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Disconnectedness, which characterizes the plot of every tale, also informs these photographs by Lou Siroy. A photograph is invariably a study in cognition, one that we are asked to study to know. Where exactly is (was?) the poor bugger of that flattened truck, removed to the basement of the Days Inn just off the highway there? There is eerily no sign of spilled oil or gas! And what of those four tubby-bottomed women all facing the Pacific in the same direction — yearning to be nyads? – like “stout Cortez (sic) staring upon a peak in Darien”? They seem strategically posed and on the cusp of surprise. Is that Pretty Boy Staffs store (“Your Ultimate Pit Stop”) selling collars, leashes, harnesses, and vaccines a certified sex-boutique or a dog shop? And does Big Boy Rims make its money selling tires, gay services, drum-sets, or drinking glass combos? As Nathanael West writes at the end of The Day of the Locust, “Nothing is sadder than the truly monstrous.”

The American Dream. There are as many as they are various. (Do non-Americans understand there are multiple worlds here – mountains, deserts, seasides, coastlines, dank swamplands, cities, farmland?) Look at all those beer-irrigated good ol’ boys poking around that gathering of old all-red detailed custom automobiles. Tableau: Big Yank Jeans with Buttcrack! What is their dream exactly, and is it shared? Did not Vance Packard in his book, The Hidden Persuaders, a study of seduction in advertising, find sexual symbolism in the male attraction to the red convertible? Those fat boys, in another light, could be obstetricians standing around discussing vulvas! Those American shoes! That black dude in the black watch cap seems to make Packard’s point. He is driving his dream, a red controvertible, but seems somewhat dubious about being photographed. I suspect that Mr. Siroy was hoping for the light to turn green, fast.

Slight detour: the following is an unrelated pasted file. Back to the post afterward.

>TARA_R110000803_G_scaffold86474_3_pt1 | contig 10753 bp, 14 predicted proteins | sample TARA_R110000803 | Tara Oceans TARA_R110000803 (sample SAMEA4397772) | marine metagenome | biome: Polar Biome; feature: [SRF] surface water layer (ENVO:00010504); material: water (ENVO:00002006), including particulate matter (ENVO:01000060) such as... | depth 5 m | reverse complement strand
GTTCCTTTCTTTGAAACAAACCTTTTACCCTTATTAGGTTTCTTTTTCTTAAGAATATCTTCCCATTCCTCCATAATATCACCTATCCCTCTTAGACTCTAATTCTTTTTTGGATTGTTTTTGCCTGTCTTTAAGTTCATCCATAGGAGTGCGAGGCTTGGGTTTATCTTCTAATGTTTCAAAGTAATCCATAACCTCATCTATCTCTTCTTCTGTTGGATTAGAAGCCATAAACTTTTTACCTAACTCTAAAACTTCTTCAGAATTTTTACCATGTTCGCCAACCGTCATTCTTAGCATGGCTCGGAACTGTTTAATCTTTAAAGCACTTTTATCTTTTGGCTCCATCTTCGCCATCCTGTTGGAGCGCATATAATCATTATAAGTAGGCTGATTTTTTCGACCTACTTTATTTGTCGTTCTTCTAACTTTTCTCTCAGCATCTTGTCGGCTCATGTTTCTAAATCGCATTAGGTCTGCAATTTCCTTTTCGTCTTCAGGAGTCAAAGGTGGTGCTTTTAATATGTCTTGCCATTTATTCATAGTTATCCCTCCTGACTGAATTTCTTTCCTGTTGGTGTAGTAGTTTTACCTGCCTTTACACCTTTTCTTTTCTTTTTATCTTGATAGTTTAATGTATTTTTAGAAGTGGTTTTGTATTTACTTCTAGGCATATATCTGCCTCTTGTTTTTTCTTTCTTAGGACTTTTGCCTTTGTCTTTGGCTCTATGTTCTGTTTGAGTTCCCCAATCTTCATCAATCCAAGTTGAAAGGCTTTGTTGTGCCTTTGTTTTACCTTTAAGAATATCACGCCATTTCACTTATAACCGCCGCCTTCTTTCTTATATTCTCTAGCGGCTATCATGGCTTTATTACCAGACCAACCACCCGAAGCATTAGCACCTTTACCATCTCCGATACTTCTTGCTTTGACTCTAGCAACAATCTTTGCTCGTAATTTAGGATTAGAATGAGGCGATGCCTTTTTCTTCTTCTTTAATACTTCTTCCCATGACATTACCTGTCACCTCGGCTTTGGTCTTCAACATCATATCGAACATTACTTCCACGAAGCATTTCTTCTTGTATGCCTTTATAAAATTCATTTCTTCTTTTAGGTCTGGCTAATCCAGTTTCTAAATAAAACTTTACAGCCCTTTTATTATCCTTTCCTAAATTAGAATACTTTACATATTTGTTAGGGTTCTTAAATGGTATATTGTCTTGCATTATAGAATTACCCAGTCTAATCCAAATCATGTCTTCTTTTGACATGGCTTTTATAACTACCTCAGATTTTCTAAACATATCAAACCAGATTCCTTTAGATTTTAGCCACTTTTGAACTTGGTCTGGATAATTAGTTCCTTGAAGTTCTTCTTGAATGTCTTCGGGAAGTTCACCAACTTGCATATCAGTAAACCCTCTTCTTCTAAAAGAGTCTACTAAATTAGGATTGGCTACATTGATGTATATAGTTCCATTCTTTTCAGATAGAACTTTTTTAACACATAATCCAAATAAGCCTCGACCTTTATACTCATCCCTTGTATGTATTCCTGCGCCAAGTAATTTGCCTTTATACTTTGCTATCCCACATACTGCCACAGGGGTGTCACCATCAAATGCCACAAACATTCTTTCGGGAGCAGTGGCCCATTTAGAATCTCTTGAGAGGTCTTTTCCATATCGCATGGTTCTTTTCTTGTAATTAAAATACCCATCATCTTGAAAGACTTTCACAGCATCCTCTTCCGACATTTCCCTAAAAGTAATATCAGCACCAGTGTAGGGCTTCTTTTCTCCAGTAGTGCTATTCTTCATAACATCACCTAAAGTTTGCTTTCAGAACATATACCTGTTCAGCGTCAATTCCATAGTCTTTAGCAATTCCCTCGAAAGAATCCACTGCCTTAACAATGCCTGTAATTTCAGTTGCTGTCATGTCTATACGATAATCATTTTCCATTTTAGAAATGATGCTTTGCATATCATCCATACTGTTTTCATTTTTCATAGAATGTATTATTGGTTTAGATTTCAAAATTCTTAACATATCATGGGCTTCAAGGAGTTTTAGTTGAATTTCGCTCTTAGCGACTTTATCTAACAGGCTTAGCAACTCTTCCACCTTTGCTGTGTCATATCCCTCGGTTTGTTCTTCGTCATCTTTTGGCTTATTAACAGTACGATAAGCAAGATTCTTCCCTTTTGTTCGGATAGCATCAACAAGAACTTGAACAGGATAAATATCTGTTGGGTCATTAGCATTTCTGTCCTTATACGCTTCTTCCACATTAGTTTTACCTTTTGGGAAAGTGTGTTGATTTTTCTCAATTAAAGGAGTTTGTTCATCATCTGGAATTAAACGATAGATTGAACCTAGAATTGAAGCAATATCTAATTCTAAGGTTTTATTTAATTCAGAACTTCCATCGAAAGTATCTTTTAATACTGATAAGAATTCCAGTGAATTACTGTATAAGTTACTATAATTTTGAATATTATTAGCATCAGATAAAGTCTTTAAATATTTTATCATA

“Consider the United States, where everything is transformed into images,” writes Roland Barthes in Camera Lucida. “Only images exist and are produced and consumed.” It is a harsh pronouncement, a French attack on our Disneyification here. By this he means that “so-called advanced societies… today consume images and no longer, like those of the past, beliefs.” It is his way of saying that we cling to the stereotypic which is closer to our dreams than the real, even if it is inauthentic. Reflect on the grotesque self-delusion of the would-be Hollywood no-name “insider” – “you gotta know me” she is saying! – who in sending the postcard in that last photograph had not even the correct address, added to which she mindlessly salutes the “Gang”; and in the same way that nowadays almost everybody in this country never fails to, begins her sentence with the word well, a verbal tic that, frightening its universality, reveals the kind of conformity Orwell warned us about. Nothing is sadder than the truly monstrous. It is the disconnectedness of such images that with his camera Siroy allows us to see. He looks into our odd mythology. He captures in moments the punctum – each a puzzle – which offers to us a second sight all our own and which takes us to any place we choose. I have always said that after reading a book or seeing a movie we own it. Same with photography. Looking at a photograph always allows us our own predilection.

Alexander Theroux, September, 2008